Furthermore, there will be a unified set of rules for state owned enterprises, intellectual property rights and labor and environmental standards. The ambitious partnership is far more expansive than the World Trade Organization's (WTO) system, but falls well short of achieving the same institutional framework found in the European Union. It is important to note that full implementation of the trade agreement will take a considerable amount of time, perhaps even a decade.
How is the TPP expected to boost trade, create jobs and improve the living standards of the countries involved?
The Trans Pacific Partnership is expected to lower trade and investment barriers that will enable competitive firms to move into new markets, hire workers at better wages, cut prices and improve the range of quality of goods and services available to households and firms.
The TPP is a supply side program. Some may ask: "Do we need more action on the demand side to boost the economy of TPP countries?" And I give a resounding "yes." But on the bold assumption that the macro managers will do a better job in stimulating demand, the TPP will enable a lot of demand to be filled without inflation.
However, critics argue that the deal may actually cost jobs in some countries and weaken labor and environmental standards. What is your view on this?
Trade and investment gains work through the process Joseph Schumpeter called "creative destruction." Some jobs will be lost and some firms will go out of business, which will require transition assistance for displaced workers. But our calculations indicate that national gain through lower prices, higher pay in export jobs, better quality of goods and services, etc., exceeds $400,000 annually for every displaced worker.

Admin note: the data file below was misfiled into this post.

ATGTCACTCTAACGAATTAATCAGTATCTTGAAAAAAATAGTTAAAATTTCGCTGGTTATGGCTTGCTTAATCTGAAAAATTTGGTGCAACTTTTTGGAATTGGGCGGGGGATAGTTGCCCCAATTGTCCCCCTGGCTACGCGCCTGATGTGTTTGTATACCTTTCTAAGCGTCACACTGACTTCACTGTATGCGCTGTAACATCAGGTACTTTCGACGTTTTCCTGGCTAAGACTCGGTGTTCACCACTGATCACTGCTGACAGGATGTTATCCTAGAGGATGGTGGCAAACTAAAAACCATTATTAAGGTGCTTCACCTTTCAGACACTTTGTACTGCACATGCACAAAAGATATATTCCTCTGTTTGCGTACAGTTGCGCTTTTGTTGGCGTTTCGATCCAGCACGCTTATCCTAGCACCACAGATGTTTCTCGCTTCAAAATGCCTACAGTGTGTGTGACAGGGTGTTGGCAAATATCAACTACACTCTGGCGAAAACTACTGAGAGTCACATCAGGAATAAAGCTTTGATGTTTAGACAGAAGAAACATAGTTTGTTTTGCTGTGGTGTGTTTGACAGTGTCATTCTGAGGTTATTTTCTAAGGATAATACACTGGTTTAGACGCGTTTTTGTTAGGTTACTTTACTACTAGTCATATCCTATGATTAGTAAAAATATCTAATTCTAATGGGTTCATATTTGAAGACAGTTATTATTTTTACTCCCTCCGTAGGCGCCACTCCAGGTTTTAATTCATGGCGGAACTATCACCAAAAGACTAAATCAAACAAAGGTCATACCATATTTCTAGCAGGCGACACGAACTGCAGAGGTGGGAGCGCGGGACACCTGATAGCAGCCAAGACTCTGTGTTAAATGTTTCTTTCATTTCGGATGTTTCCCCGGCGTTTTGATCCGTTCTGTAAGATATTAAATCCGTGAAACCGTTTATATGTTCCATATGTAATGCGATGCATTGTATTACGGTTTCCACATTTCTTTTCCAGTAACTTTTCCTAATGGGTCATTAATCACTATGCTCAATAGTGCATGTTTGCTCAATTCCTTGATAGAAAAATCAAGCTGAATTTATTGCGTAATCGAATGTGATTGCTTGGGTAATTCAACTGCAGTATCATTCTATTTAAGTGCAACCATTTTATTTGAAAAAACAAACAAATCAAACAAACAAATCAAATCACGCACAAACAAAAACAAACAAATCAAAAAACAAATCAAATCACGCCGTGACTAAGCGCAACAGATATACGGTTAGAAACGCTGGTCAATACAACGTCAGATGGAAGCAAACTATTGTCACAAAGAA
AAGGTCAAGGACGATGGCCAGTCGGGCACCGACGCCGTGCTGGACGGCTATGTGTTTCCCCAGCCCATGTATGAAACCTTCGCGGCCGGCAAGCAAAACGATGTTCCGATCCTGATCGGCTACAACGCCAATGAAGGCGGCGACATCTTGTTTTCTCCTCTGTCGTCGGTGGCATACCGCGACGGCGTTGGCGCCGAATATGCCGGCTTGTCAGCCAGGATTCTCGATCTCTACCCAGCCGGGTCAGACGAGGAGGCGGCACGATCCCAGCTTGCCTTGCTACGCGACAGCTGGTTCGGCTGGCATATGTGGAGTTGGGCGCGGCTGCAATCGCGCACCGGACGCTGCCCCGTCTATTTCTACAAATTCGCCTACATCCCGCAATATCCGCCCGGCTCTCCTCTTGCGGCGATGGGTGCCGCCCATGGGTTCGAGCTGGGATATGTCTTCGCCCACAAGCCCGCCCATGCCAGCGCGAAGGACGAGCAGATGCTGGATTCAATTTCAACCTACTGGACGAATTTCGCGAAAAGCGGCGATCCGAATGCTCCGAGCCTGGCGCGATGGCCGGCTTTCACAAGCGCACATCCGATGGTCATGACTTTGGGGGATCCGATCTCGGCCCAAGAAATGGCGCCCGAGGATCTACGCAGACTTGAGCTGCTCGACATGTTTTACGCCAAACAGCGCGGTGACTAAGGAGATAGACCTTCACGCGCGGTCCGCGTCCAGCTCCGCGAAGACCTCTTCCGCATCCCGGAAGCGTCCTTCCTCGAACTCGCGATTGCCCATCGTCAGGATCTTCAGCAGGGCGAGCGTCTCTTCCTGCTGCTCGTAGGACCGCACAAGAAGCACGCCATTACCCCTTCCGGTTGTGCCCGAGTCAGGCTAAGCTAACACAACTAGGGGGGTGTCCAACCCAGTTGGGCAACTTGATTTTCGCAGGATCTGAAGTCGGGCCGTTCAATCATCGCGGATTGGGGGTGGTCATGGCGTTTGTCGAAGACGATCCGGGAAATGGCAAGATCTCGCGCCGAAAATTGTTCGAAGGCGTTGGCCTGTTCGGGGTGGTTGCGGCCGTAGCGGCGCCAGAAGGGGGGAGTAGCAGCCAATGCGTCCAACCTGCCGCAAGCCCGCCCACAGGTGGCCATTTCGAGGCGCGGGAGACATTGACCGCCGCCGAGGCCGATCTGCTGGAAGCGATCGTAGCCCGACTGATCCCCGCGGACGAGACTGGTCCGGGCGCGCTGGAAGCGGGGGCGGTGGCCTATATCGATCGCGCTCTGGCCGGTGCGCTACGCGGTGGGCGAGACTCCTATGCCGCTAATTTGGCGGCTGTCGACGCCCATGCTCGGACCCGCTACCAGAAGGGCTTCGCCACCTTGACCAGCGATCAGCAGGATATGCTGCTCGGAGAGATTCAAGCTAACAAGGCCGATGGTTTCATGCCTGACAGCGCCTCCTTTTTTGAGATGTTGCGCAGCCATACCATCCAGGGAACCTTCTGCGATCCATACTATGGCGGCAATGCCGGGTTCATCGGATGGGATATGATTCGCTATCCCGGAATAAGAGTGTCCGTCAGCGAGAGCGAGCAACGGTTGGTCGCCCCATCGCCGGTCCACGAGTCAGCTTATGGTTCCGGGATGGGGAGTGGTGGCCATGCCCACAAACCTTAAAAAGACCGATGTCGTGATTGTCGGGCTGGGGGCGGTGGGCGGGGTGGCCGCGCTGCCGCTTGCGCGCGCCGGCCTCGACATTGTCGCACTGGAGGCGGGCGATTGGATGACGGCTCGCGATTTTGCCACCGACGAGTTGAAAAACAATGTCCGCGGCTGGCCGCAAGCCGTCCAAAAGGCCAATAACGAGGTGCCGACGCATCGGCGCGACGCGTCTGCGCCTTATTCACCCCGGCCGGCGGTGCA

However, the criticism on labor and environmental standards is completely unwarranted. The WTO has no labor and environmental standards in its playbook, while the TPP will have rigorous standards that will be enforced by a dispute settlement mechanism.
In terms of the negotiations, what were the key sticking points that had to be overcome?
The key sticking points were: (1) market access for "sensitive" products, like sugar and apparel in the US, pork and beef and rice in Japan, dairy in Canada, and a range of protected services like insurance and health care in many countries; (2) the right amount of intellectual property protection in terms of the duration of data exclusivity, patent linkage, enforcement against music and software piracy; (3) commercial standards for state-owned enterprises - nearly the whole of the Vietnamese economy; (4) labor practices in Malaysia with respect to anti-Chinese preferences and trafficking in Burmese workers.